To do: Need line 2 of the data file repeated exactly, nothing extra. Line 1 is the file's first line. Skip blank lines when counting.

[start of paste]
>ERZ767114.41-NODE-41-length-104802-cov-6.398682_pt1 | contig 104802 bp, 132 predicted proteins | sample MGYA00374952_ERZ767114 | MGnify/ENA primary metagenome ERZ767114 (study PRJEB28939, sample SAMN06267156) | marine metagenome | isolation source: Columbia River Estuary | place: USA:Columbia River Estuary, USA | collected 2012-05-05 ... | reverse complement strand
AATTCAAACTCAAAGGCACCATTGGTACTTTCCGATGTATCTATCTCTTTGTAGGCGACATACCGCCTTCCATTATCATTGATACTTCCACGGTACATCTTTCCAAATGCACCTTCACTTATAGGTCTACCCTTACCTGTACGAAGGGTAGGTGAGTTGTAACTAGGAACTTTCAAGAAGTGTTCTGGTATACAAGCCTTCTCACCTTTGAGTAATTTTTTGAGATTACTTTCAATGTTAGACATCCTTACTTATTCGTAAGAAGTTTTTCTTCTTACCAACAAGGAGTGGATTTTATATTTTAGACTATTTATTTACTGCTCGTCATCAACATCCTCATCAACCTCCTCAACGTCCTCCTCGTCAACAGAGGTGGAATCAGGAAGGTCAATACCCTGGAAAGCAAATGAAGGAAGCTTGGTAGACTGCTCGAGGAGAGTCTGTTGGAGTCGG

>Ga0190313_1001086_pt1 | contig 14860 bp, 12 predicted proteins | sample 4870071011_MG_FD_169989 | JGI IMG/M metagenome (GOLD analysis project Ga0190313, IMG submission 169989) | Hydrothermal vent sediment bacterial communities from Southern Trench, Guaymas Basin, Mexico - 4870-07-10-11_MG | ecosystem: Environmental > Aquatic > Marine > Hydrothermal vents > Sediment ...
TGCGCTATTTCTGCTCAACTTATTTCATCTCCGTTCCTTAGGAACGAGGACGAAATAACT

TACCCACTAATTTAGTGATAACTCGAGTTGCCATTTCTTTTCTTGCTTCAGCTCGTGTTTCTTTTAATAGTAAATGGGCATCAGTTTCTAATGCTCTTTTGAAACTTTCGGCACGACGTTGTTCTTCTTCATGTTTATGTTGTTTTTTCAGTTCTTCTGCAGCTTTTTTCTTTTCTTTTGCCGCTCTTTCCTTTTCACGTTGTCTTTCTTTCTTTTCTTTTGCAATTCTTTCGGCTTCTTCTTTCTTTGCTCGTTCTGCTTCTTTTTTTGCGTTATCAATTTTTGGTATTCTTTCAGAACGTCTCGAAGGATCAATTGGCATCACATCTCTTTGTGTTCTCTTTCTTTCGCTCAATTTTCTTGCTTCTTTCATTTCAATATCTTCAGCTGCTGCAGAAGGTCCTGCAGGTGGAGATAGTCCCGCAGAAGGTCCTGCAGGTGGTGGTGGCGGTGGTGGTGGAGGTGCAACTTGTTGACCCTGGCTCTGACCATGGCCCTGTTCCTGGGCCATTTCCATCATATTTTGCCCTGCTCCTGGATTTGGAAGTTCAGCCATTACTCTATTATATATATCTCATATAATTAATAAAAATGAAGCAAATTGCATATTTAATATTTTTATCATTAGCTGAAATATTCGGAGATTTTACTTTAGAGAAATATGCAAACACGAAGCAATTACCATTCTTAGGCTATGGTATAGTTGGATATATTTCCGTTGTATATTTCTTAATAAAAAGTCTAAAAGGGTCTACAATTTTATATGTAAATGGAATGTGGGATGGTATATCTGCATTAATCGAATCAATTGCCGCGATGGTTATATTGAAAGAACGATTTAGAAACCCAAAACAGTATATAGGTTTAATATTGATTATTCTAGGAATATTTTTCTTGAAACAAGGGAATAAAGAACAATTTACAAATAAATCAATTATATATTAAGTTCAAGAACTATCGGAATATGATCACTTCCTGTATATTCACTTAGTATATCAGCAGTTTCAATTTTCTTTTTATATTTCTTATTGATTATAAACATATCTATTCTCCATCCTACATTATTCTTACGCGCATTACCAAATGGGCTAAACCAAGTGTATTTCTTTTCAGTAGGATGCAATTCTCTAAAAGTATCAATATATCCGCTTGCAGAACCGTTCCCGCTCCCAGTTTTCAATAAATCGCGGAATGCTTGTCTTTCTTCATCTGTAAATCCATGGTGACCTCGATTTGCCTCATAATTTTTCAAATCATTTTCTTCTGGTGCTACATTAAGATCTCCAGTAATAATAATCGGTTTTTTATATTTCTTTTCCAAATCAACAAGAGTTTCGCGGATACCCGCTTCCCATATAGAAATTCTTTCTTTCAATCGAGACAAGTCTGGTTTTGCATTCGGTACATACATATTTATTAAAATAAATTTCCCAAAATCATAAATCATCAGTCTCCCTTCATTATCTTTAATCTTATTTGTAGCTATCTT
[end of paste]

AATTCAAACTCAAAGGCACCATTGGTACTTTCCGATGTATCTATCTCTTTGTAGGCGACATACCGCCTTCCATTATCATTGATACTTCCACGGTACATCTTTCCAAATGCACCTTCACTTATAGGTCTACCCTTACCTGTACGAAGGGTAGGTGAGTTGTAACTAGGAACTTTCAAGAAGTGTTCTGGTATACAAGCCTTCTCACCTTTGAGTAATTTTTTGAGATTACTTTCAATGTTAGACATCCTTACTTATTCGTAAGAAGTTTTTCTTCTTACCAACAAGGAGTGGATTTTATATTTTAGACTATTTATTTACTGCTCGTCATCAACATCCTCATCAACCTCCTCAACGTCCTCCTCGTCAACAGAGGTGGAATCAGGAAGGTCAATACCCTGGAAAGCAAATGAAGGAAGCTTGGTAGACTGCTCGAGGAGAGTCTGTTGGAGTCGG